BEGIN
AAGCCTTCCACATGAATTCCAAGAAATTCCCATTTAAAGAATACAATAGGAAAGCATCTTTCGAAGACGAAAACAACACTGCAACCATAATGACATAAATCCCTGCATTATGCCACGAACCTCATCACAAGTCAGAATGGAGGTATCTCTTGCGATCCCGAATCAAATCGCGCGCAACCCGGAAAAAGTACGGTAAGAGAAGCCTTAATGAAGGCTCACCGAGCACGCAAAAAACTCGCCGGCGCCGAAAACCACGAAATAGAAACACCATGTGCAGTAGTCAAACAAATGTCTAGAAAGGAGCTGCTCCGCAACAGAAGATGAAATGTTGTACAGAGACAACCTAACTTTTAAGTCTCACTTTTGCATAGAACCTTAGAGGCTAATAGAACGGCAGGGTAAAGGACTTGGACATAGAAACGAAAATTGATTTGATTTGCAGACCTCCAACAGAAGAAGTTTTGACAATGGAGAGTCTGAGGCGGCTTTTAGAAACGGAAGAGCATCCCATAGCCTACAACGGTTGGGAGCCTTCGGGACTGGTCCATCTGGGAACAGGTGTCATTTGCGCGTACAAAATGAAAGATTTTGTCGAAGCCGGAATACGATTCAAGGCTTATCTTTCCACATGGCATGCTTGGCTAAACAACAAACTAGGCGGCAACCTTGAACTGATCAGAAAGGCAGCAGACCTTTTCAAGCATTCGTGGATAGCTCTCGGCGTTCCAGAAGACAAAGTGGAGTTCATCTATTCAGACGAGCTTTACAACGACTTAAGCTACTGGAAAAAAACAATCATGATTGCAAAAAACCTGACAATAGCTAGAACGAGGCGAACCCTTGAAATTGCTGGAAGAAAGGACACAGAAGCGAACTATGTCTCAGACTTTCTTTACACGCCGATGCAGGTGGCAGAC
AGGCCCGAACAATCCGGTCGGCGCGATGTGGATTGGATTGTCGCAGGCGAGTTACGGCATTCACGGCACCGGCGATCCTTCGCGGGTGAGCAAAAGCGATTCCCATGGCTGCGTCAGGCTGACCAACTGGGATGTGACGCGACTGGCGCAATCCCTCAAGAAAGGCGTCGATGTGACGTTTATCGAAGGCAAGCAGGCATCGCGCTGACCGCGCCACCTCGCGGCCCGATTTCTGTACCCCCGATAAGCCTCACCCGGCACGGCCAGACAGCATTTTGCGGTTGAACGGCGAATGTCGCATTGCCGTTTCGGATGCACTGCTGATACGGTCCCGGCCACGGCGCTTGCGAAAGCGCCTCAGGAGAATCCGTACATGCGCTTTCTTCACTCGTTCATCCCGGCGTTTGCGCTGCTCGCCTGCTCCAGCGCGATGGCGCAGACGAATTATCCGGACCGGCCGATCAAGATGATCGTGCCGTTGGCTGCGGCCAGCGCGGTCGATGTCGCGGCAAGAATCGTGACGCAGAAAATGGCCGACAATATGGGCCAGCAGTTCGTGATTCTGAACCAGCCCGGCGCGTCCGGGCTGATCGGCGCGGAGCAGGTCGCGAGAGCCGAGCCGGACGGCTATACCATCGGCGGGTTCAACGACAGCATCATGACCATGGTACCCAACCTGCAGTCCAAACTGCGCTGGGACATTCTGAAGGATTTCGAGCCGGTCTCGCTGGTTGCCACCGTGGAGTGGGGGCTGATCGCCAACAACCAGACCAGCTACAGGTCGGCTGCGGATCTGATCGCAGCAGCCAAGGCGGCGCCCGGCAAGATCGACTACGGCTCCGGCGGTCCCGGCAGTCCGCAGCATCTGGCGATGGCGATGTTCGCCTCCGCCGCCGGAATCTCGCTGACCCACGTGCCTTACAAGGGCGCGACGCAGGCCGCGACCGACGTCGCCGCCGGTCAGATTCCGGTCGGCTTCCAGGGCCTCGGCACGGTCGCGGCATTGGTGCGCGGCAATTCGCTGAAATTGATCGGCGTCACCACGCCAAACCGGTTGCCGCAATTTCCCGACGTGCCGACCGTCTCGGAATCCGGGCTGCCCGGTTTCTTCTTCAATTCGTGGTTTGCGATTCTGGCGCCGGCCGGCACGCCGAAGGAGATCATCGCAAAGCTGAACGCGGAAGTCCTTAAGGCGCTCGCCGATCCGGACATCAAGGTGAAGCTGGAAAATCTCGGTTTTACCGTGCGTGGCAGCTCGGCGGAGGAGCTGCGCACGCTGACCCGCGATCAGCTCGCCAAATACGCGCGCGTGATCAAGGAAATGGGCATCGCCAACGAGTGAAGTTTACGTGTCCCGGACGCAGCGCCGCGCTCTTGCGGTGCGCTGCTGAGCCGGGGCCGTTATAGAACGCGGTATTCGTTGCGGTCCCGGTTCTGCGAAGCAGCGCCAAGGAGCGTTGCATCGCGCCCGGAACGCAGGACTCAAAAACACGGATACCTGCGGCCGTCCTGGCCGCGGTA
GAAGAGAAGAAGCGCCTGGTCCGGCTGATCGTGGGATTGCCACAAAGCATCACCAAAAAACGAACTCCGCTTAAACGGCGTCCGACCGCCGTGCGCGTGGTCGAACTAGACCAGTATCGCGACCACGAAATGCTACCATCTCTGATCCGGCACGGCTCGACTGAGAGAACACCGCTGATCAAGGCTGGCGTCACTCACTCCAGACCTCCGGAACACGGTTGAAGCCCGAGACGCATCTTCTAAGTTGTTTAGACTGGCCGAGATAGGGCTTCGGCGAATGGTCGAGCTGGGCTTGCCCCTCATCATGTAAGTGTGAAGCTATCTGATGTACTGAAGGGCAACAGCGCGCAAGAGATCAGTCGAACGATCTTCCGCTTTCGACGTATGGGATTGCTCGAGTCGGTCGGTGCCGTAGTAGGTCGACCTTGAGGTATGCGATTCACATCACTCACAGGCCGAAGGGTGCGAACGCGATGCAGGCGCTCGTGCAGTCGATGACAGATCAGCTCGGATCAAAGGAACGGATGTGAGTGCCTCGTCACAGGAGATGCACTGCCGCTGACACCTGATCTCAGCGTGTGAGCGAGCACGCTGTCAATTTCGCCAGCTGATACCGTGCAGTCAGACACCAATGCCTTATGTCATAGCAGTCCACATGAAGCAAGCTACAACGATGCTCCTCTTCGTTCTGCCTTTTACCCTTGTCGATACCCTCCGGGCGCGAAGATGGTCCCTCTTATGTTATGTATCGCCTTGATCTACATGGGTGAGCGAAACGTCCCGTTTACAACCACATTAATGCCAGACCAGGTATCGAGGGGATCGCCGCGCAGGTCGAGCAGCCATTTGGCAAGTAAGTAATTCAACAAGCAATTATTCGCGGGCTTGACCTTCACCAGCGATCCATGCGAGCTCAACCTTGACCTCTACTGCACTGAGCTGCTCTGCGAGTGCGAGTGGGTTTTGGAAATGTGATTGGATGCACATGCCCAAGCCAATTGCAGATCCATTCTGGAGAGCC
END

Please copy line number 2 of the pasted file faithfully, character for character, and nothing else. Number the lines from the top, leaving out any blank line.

AGGCCCGAACAATCCGGTCGGCGCGATGTGGATTGGATTGTCGCAGGCGAGTTACGGCATTCACGGCACCGGCGATCCTTCGCGGGTGAGCAAAAGCGATTCCCATGGCTGCGTCAGGCTGACCAACTGGGATGTGACGCGACTGGCGCAATCCCTCAAGAAAGGCGTCGATGTGACGTTTATCGAAGGCAAGCAGGCATCGCGCTGACCGCGCCACCTCGCGGCCCGATTTCTGTACCCCCGATAAGCCTCACCCGGCACGGCCAGACAGCATTTTGCGGTTGAACGGCGAATGTCGCATTGCCGTTTCGGATGCACTGCTGATACGGTCCCGGCCACGGCGCTTGCGAAAGCGCCTCAGGAGAATCCGTACATGCGCTTTCTTCACTCGTTCATCCCGGCGTTTGCGCTGCTCGCCTGCTCCAGCGCGATGGCGCAGACGAATTATCCGGACCGGCCGATCAAGATGATCGTGCCGTTGGCTGCGGCCAGCGCGGTCGATGTCGCGGCAAGAATCGTGACGCAGAAAATGGCCGACAATATGGGCCAGCAGTTCGTGATTCTGAACCAGCCCGGCGCGTCCGGGCTGATCGGCGCGGAGCAGGTCGCGAGAGCCGAGCCGGACGGCTATACCATCGGCGGGTTCAACGACAGCATCATGACCATGGTACCCAACCTGCAGTCCAAACTGCGCTGGGACATTCTGAAGGATTTCGAGCCGGTCTCGCTGGTTGCCACCGTGGAGTGGGGGCTGATCGCCAACAACCAGACCAGCTACAGGTCGGCTGCGGATCTGATCGCAGCAGCCAAGGCGGCGCCCGGCAAGATCGACTACGGCTCCGGCGGTCCCGGCAGTCCGCAGCATCTGGCGATGGCGATGTTCGCCTCCGCCGCCGGAATCTCGCTGACCCACGTGCCTTACAAGGGCGCGACGCAGGCCGCGACCGACGTCGCCGCCGGTCAGATTCCGGTCGGCTTCCAGGGCCTCGGCACGGTCGCGGCATTGGTGCGCGGCAATTCGCTGAAATTGATCGGCGTCACCACGCCAAACCGGTTGCCGCAATTTCCCGACGTGCCGACCGTCTCGGAATCCGGGCTGCCCGGTTTCTTCTTCAATTCGTGGTTTGCGATTCTGGCGCCGGCCGGCACGCCGAAGGAGATCATCGCAAAGCTGAACGCGGAAGTCCTTAAGGCGCTCGCCGATCCGGACATCAAGGTGAAGCTGGAAAATCTCGGTTTTACCGTGCGTGGCAGCTCGGCGGAGGAGCTGCGCACGCTGACCCGCGATCAGCTCGCCAAATACGCGCGCGTGATCAAGGAAATGGGCATCGCCAACGAGTGAAGTTTACGTGTCCCGGACGCAGCGCCGCGCTCTTGCGGTGCGCTGCTGAGCCGGGGCCGTTATAGAACGCGGTATTCGTTGCGGTCCCGGTTCTGCGAAGCAGCGCCAAGGAGCGTTGCATCGCGCCCGGAACGCAGGACTCAAAAACACGGATACCTGCGGCCGTCCTGGCCGCGGTA